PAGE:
PM hopeful Rishi Sunak’s pledge to protect the green belt and focus on delivering new homes on brownfield sites has been described as lacking insight by the construction industry.

Mr Sunak has said he wants to help smaller developers by removing barriers hindering them from building new homes and has pledged to tackle land banking. He also said he would offer funding certainty for planning departments with a ‘balanced approach’ to planning fees.

The National Federation of Builders, NFB’s housing and planning head Rico Wojtulewicz said: “Rishi Sunak is doing what all politicians do and saying they want to help SME builders but offering no solutions to do so.”

The trade body would like councils to adopt a small sites register and is disappointed that earlier planning reforms for a zonal approach to development have been ditched.  Under the Planning for the Future white paper, local authorities would have earmarked land for growth, renewal or protection. However, the reforms would have taken away residents’ rights to object to individual planning applications proving unpopular with backbenchers.

“These reforms would actually have helped SMEs but not only were they watered down after the government lost a byelection, but all politicians are now walking away from them in case it costs them votes, even if there’s no proof it has,” said Mr Wojtulewicz.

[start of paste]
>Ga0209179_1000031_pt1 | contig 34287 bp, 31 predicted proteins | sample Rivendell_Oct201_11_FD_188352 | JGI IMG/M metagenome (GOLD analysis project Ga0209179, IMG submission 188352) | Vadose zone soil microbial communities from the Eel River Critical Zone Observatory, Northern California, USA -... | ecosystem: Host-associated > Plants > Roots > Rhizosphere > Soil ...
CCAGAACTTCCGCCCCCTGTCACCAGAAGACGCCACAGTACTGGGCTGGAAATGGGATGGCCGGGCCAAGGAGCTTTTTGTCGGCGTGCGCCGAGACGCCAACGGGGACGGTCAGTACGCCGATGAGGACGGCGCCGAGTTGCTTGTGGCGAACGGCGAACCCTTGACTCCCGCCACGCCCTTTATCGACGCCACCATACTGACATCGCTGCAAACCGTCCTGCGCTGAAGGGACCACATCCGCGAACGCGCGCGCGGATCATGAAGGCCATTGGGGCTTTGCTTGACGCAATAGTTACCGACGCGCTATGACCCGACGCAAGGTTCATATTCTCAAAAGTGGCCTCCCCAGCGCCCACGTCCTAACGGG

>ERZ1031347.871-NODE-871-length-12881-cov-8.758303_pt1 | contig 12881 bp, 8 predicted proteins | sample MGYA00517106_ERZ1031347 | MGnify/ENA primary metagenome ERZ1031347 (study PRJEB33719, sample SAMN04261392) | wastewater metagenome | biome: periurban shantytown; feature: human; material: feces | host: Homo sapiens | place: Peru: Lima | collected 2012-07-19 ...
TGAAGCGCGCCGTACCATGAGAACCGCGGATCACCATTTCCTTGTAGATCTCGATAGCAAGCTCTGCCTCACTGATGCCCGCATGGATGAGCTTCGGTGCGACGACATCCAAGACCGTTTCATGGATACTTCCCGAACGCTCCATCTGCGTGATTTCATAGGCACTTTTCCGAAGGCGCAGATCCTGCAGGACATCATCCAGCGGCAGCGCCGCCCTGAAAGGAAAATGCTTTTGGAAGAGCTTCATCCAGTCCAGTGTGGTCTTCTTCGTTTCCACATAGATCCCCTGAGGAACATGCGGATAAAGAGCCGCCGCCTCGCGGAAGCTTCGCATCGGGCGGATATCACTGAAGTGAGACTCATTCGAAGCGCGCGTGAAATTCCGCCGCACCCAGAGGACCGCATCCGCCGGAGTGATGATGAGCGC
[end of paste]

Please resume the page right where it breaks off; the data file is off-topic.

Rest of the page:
Building on green belt is still necessary

The NFB argues too much building on brownfield sites reduces land available for non-housing needs such as offices, warehouses and hospitals leaving the option of doing without or building on green belt.

Mr Sunak’s fears about the green belt are over-exaggerated according to the Centre of Policy Studies. It claims green belt land in England has more than doubled since 1979 covering more than ten times as much land as the country’s bricks and mortar stock.

The NFB is unhappy that both Mr Sunak and Liz Truss have abandoned the 2019 manifesto pledge of 300,000 new homes to be built a year by the mid-2020s.

“The top-down target was introduced to get more homes built and it broadly worked or highlighted where failure was worst. Getting rid of it is admitting that votes matter more than the housing crisis. Neither candidate is showing any insight that they know how to solve the housing crisis,” said Mr Wojtulewicz.

Hank Zarihs Associates said the recent sharp rise in house prices proved demand exceeded supply and that development finance lenders wanted a quicker planning process to enable new homes to be built.

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